Daily Devotion for April 8, 2014
Our Father, who art in heaven, hallowed be thy name. Thy kingdom come; Thy will be done, on earth as it is in heaven. Give us this day our daily bread, and forgive us our trespasses, as we forgive those who trespass against us. And lead us not into temptation, but deliver us from evil.
For Thine is the kingdom, and the power, and the glory, forever and ever.
This catchy calypso song, based on Psalm 137, was a popular hit around 1980.
Prayer to do Good
If there be some weaker one,
Give me strength to help him on;
If a blinder soul there be
Let me guide him nearer thee;
Make my mortal dreams come true
With the work I fain would do;
Clothe with life the weak intent,
Let me be the thing I meant;
Let me find in Thy employ,
Peace that dearer is than joy;
Out of self to love be led,
And to Heaven acclimated,
Until all things sweet and good
Seem my natural habitude.
[Help me to bring to life my intentions to serve you, even if they are weak in me.]
Prayer to Use Our Gifts Wisely
Lord, give me each day the wisdom to see which things are important, and which things are not. Show me how best to use the time and talents you have given me. Help me to use all my opportunities wisely, that I may share, through service to others, the good gifts I have received from you.
If you are with me, O God, who can be against me? For I am sure that neither death nor life, nor angels nor rulers, nor things present nor things to come, nor powers, nor height nor depth, nor anything else in all creation, will be able to separate me from the love of God in Christ Jesus my Lord.
(Additional prayers may be found at Prayers for All Occasions.)
God be with you 'til we meet again.
Psalm 137:1,3-4 (NAS)
By the rivers of Babylon,
There we sat down and wept,
When we remembered Zion.
There on the poplars
we hung our harps,
for there our captors asked us for songs,
our tormentors demanded songs of joy;
they said, “Sing us one of the songs of Zion!”
How can we sing the Lord’s song
In a strange land?
Matthew 25:24-30 (ESV)
The Parable of the Talents
He also who had received the one talent came forward, saying, ‘Master, I knew you to be a hard man, reaping where you did not sow, and gathering where you scattered no seed, so I was afraid, and I went and hid your talent in the ground. Here you have what is yours.’
But his master answered him, ‘You wicked and slothful servant! You knew that I reap where I have not sown and gather where I scattered no seed? Then you ought to have invested my money with the bankers, and at my coming I should have received what was my own with interest. So take the talent from him and give it to him who has the ten talents.
For to everyone who has will more be given, and he will have an abundance. But from the one who has not, even what he has will be taken away. And cast the worthless servant into the outer darkness. In that place there will be weeping and gnashing of teeth.’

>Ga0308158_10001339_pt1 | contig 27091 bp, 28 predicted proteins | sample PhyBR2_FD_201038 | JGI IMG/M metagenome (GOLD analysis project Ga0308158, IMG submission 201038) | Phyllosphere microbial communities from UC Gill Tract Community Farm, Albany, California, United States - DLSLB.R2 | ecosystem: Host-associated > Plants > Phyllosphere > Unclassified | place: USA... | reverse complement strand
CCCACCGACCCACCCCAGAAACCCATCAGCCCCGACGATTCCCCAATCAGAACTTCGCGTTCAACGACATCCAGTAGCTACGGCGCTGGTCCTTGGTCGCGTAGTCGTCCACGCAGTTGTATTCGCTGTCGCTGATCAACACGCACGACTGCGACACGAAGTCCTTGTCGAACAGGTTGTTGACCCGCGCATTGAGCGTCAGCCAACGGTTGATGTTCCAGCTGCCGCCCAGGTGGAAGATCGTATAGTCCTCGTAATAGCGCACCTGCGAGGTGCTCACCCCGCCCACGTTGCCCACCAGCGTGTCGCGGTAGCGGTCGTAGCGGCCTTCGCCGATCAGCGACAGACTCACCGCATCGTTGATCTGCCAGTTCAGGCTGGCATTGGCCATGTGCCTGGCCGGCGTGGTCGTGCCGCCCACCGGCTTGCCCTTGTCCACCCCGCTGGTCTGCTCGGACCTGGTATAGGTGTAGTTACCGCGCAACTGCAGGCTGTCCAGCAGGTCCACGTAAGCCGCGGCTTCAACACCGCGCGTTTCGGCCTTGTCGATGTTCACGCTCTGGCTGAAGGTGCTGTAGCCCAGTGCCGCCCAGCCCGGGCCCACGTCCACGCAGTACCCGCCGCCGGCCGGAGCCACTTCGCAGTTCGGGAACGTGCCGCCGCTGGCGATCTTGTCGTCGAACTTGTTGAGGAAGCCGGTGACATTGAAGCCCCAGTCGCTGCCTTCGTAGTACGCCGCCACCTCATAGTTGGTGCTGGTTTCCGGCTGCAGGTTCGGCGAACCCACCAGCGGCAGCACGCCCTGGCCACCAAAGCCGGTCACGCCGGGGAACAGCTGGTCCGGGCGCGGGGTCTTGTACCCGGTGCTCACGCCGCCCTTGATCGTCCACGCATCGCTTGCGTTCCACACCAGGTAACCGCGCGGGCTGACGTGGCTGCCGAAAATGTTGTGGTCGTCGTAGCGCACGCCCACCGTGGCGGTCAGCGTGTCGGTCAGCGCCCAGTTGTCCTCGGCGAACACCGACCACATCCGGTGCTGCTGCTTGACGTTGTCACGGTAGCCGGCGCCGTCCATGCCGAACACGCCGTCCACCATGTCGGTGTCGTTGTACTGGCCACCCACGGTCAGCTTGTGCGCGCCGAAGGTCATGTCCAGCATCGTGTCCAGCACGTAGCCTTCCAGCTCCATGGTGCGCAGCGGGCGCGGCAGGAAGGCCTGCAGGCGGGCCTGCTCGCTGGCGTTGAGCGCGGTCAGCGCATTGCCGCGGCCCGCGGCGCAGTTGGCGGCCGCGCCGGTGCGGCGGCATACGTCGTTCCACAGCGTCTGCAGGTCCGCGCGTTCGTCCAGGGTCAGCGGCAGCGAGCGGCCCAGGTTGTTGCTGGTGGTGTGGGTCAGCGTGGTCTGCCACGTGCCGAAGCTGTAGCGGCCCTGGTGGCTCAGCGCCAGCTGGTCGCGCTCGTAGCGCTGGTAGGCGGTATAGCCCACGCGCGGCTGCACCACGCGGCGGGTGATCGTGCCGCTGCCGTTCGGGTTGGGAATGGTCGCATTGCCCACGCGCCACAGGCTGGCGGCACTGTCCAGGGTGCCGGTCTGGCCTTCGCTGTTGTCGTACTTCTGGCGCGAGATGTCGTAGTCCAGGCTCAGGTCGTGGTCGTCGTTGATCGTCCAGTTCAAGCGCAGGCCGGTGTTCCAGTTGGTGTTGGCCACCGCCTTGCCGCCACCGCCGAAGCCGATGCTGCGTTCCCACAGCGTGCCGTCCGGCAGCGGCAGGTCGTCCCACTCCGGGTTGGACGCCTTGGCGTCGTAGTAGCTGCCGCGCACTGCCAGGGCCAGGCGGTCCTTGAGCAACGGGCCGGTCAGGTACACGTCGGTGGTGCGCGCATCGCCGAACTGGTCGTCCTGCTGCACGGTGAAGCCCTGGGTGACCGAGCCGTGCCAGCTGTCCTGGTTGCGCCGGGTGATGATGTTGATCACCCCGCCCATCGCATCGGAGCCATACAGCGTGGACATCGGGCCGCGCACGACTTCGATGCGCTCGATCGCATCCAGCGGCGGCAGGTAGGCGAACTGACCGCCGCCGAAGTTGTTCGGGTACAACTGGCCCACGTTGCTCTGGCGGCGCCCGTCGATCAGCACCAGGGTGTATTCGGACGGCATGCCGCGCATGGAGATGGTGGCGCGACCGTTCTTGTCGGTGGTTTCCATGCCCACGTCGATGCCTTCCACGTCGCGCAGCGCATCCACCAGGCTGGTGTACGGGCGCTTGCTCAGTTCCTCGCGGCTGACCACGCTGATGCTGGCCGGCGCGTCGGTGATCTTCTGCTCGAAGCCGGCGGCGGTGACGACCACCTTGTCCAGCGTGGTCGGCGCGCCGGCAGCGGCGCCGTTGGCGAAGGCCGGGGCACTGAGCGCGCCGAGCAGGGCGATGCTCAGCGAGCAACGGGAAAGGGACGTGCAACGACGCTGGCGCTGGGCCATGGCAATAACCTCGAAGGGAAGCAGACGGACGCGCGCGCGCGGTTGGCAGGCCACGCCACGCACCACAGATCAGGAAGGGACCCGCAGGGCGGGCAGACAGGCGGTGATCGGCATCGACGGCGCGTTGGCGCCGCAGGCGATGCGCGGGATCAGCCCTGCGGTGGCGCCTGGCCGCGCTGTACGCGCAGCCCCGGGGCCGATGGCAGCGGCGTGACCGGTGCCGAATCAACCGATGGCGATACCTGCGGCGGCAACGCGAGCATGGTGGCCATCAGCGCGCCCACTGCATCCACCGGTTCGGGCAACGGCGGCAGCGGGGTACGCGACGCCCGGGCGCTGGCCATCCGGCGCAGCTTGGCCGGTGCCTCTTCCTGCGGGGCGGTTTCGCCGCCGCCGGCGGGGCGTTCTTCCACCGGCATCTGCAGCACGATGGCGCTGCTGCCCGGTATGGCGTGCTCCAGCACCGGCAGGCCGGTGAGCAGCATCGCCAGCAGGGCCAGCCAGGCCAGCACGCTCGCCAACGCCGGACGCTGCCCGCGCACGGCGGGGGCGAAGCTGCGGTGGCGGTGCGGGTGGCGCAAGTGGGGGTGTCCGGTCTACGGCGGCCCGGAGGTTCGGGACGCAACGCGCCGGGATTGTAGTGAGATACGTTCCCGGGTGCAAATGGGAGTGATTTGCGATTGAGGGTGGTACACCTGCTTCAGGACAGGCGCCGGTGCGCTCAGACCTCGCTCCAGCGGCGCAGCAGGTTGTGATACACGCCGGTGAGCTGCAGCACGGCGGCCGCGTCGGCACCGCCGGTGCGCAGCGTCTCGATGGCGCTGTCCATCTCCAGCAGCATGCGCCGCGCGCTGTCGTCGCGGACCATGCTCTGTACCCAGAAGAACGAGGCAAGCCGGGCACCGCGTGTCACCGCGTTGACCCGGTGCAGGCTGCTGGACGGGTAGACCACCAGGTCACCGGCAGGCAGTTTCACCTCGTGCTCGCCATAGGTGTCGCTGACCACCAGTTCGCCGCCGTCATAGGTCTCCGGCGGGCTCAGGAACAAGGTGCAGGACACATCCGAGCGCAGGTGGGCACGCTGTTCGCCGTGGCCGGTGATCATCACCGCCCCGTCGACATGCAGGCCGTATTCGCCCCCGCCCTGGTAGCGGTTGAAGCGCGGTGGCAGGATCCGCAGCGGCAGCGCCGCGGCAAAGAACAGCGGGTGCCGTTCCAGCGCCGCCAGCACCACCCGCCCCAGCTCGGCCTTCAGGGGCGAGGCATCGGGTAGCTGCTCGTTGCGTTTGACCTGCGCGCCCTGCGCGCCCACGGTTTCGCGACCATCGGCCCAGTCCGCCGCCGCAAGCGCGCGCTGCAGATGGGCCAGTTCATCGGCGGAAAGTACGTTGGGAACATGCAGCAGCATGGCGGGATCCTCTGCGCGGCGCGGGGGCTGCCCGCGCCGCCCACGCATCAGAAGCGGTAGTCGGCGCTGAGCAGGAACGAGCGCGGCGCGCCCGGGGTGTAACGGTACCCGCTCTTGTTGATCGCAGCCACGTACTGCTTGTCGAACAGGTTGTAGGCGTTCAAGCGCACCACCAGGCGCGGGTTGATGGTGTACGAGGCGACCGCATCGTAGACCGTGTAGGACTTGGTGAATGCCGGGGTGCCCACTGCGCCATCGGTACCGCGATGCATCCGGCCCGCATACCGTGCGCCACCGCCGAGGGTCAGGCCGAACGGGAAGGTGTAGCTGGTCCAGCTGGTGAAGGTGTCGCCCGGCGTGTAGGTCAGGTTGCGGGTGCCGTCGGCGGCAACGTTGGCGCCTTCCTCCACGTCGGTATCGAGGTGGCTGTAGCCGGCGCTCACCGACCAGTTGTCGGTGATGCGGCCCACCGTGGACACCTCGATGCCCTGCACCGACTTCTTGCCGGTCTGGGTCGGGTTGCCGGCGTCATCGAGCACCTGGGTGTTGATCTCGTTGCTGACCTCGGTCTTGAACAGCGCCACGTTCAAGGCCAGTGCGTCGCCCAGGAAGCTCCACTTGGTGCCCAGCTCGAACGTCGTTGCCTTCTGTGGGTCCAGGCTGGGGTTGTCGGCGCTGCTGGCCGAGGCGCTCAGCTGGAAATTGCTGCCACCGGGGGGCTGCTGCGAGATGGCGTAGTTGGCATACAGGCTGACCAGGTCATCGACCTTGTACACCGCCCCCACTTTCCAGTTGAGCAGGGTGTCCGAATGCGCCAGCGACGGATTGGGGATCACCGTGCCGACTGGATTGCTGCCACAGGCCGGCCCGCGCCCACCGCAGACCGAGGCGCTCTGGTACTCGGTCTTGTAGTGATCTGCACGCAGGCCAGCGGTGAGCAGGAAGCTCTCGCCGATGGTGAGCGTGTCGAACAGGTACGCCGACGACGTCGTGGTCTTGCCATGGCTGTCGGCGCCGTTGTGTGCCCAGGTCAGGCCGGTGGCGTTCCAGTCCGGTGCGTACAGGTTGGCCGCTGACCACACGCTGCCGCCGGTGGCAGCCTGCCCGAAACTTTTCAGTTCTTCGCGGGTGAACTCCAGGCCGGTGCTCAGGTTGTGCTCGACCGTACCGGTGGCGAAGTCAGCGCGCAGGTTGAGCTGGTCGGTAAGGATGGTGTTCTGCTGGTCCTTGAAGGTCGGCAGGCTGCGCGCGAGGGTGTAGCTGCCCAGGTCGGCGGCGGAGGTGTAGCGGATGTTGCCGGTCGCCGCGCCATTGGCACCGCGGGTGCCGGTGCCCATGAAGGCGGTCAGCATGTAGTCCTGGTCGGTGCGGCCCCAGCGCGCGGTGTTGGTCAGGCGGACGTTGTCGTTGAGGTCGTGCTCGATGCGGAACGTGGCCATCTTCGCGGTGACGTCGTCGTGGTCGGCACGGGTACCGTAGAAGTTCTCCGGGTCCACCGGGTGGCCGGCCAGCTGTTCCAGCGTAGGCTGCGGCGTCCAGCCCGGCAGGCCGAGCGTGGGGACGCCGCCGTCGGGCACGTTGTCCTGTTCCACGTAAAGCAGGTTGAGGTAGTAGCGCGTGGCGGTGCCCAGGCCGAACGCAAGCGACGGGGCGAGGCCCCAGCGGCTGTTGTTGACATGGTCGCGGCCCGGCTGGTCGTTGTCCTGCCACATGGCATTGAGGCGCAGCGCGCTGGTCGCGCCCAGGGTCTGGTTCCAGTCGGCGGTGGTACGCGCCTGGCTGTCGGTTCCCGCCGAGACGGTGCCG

Notes on the Scripture[. . . cont'd from yesterday]
1) In this long parable, Christ indicates that something which God has given us will be taken away from those who do not use it and increase it. He does not tell us exactly what He is talking about; this is a parable and left for us to hear the meaning. So we have to interpret, which is often a red flag for reading something into the Bible that isn't there, indulging our preconceptions and bias. With a parable, however, the rules are different. Interpretation is invited, even required.
The servant is cast into the outer darkness, a consistent symbol of alienation from God. Christ is “the Light of men”. (John 1:4) So, it appears that the servant is removed from Christ's grace.
The controversy over whether a person who has been “saved” can forfeit his salvation is a heated topic of discussion among Christian theologians and is a major doctrinal issue in many denominations. There is no black-and-white answer. Many passages, especially in the epistles (e.g. Romans 11:28-29), can fairly be read to imply that there is one, permanent, and irrevocable forgiveness for our sins. But other passages (e.g. Revelation 3:16) can be fairly read to imply that salvation is a living relationship with Christ that can be lost; and this is one of them.
2) The discussion about the Master being “hard” and “reaping where he did not sow” is difficult to understand. One might conclude that the servant has the wrong idea and completely misunderstands his kind and honest Master. But the Master does not definitively state such; perhaps the characterization has a tiny bit of truth, for Christ did instruct his apostles to reap what they had not sown. (John 4:37-38)
But the servant's attitude is not the critical point of the parable. He is not punished for saying or believing that the Master is hard. The Master rather says, “That is no excuse. If that is what you think, it is just more reason why you should have invested my money.”
We cannot be timid in our witness of Christ. We cannot say, “I do not know what to do” or “I am afraid I might say the wrong thing.” The clearest message of the parable is that Christ is telling us, without any doubt, that He expects us to do something with our various resources to increase his kingdom.
3) The final lesson of the parable sounds harsh and foreign to us, but Christ repeats it in other contexts and we must take it as a firm teaching: those with much will gain even more, while those with little will lose what little they have. The servant with one talent must give it to the servant who already has ten talents. He is speaking about spiritual riches, of course. It does not matter how modest our talents are; whatever contribution we can make is valuable to Christ.